It seems 10 nm is still not mature enough for bigger chips, these will be produced using 14 nm or 11 nm. This way 11 nm process node seems like worth considering option.
  • jjj - Friday, September 29, 2017 - link

    My post wasn't intended as a reply to yours.

    11nm is in response to TSMC's 12nm and 11 is lower than 12 so LOL.
    The naming schemes are getting out of hand and Samsung is just spamming with versions of their process.
    They went with EUV at 7nm and that means it's rather late so TSMC got all the wins and now Samsung is just going nuts and confusing everybody.
  • ImSpartacus - Sunday, October 1, 2017 - link

    I get that 11nm is less than 12nm and there are marketing considerations for that.

    But Samsung could've just refreshed their 14nm and called it 11nm, similar to how the other 12nm processes turned out. But this 11nm seems like it's a slightly bigger deal than that.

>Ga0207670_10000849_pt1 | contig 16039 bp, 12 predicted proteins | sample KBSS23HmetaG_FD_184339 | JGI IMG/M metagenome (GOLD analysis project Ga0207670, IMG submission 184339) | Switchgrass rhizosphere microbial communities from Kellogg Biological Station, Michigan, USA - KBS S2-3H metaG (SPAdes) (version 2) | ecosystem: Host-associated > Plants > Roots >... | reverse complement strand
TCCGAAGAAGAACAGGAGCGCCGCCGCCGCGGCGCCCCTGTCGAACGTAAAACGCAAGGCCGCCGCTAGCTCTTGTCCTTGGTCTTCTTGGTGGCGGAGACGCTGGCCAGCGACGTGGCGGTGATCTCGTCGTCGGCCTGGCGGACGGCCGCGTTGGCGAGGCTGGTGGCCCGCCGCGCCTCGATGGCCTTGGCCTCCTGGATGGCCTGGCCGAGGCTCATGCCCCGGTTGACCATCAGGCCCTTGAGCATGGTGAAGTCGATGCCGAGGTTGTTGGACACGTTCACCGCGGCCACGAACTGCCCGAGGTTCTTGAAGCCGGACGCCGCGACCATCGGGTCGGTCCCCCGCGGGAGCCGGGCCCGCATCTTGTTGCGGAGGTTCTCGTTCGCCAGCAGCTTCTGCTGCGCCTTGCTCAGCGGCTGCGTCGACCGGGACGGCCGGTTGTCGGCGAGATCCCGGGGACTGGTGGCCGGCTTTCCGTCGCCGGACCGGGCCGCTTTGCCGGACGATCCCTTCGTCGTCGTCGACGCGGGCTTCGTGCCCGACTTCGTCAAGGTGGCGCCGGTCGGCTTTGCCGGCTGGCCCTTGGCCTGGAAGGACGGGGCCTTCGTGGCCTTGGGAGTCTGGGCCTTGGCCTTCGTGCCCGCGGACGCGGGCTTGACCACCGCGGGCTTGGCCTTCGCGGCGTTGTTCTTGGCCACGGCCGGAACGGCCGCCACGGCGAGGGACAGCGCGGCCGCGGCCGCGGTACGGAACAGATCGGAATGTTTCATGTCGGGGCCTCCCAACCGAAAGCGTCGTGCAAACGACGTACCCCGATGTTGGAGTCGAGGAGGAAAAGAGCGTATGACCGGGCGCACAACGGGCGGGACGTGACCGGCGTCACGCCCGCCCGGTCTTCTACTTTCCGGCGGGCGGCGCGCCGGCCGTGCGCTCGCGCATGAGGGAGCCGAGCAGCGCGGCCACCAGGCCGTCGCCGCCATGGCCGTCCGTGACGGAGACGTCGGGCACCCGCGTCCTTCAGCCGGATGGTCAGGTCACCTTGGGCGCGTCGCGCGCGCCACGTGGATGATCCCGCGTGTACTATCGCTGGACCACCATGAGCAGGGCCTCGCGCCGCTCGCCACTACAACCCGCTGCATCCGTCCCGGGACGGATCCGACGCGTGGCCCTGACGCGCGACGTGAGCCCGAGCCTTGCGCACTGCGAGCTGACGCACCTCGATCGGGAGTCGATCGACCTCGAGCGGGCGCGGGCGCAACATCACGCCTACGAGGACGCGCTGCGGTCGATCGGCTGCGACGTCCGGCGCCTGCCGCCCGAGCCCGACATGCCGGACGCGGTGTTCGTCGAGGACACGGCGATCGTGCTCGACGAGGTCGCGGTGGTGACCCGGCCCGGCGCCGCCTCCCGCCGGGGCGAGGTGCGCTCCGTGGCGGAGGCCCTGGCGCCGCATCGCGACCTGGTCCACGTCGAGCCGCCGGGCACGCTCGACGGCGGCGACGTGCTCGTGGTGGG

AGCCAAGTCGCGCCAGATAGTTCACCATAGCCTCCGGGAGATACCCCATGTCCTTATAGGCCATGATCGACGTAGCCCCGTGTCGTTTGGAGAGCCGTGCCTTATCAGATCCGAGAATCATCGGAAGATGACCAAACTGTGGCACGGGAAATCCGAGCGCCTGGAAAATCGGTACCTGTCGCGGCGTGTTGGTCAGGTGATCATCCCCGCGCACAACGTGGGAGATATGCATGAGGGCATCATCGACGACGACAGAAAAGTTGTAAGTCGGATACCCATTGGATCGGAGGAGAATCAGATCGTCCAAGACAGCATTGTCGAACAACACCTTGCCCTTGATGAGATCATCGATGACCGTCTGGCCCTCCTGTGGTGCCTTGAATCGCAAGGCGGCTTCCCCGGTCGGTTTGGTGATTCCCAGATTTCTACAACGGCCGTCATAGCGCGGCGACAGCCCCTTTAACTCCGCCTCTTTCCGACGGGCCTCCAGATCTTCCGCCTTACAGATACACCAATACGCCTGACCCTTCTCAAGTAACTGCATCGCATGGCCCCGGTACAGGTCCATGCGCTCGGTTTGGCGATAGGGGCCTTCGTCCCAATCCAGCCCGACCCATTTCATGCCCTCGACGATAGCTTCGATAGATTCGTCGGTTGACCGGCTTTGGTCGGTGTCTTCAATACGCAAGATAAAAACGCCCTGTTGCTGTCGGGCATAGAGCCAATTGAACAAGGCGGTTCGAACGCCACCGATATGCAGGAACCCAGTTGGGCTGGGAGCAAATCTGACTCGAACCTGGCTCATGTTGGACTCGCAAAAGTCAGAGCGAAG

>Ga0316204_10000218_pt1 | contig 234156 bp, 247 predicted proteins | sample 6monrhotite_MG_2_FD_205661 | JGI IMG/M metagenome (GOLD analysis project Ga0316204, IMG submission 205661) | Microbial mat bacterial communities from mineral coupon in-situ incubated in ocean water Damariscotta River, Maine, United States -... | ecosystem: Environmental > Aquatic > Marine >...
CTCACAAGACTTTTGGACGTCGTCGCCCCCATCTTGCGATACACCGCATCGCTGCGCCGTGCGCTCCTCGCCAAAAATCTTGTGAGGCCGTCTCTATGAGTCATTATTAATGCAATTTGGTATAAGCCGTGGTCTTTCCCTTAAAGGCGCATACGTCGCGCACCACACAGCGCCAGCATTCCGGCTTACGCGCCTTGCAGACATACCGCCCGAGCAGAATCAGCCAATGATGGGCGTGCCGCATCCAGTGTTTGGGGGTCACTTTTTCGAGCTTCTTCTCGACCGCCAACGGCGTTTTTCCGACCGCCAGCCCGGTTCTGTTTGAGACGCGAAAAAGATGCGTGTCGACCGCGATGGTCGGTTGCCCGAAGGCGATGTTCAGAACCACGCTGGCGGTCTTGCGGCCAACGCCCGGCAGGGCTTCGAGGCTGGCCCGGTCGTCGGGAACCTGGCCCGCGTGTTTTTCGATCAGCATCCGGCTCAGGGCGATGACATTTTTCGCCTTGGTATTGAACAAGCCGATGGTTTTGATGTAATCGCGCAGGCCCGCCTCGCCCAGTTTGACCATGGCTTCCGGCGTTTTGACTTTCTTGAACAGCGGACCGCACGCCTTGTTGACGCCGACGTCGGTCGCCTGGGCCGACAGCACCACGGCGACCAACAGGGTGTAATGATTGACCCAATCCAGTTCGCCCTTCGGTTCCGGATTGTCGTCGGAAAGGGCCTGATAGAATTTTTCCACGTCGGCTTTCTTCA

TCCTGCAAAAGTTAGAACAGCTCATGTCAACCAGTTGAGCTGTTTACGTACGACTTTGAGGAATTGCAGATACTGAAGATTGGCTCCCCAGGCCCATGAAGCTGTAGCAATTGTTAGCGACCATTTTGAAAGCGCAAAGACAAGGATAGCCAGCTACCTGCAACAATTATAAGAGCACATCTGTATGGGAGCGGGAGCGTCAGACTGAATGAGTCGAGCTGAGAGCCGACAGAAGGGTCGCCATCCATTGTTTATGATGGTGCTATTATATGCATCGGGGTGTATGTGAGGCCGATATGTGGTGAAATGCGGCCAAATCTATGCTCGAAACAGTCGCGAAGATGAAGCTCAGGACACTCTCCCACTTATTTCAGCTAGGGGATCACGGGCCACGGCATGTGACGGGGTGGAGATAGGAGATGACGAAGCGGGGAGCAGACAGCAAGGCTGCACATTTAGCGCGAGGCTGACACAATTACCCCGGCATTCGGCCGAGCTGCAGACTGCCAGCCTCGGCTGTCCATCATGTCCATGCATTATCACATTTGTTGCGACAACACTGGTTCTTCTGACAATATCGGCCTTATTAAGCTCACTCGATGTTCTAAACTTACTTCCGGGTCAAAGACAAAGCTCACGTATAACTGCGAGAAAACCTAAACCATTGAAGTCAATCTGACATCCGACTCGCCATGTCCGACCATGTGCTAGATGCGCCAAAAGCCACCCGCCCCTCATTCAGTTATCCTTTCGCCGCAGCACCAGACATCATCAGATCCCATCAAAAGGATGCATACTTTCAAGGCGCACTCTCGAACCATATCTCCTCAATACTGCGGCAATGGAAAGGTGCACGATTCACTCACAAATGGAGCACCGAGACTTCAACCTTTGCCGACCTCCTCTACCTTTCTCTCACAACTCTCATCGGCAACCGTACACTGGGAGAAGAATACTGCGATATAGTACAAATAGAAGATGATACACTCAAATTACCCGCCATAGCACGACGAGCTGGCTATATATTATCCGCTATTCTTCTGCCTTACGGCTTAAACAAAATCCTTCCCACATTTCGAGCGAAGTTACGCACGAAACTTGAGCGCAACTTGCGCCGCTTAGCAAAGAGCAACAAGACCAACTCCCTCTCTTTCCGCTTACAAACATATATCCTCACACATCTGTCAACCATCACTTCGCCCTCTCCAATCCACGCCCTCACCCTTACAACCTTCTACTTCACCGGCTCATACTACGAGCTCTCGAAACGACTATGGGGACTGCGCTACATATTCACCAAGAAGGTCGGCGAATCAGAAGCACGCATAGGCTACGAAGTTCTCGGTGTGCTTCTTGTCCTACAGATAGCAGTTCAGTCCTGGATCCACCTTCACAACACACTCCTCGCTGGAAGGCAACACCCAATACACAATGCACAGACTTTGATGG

• Andrei Frumusanu - Saturday, September 30, 2017 - link

    It seems to make sense that 11LPP would avoid using triple-patterning which is required at 10LPE/LPP. This alone would make it worth it as a dedicated process for cost-sensitive applications.
  • ImSpartacus - Sunday, October 1, 2017 - link

    This article was posted on Reddit and one user claimed that 11nm will not use the 10nm BEOL, being more of just a rebranded optimization of 14nm.

    Honestly, this seems more plausible to me.

    Any comments?
  • psychobriggsy - Monday, October 2, 2017 - link

    Yes, that would make more sense, as that would match what GlobalFoundries are doing with their 12nm, which achieves similar density and performance gains as this 11nm Samsung process by tightening the 14nm process metrics.

    However, that doesn't mean that Samsung's 11nm process isn't just a slightly relaxed 10nm process, perhaps with fewer 10nm metal layers than the full-fat 10nm process, which would reduce costs somewhat, whilst reducing achieved density.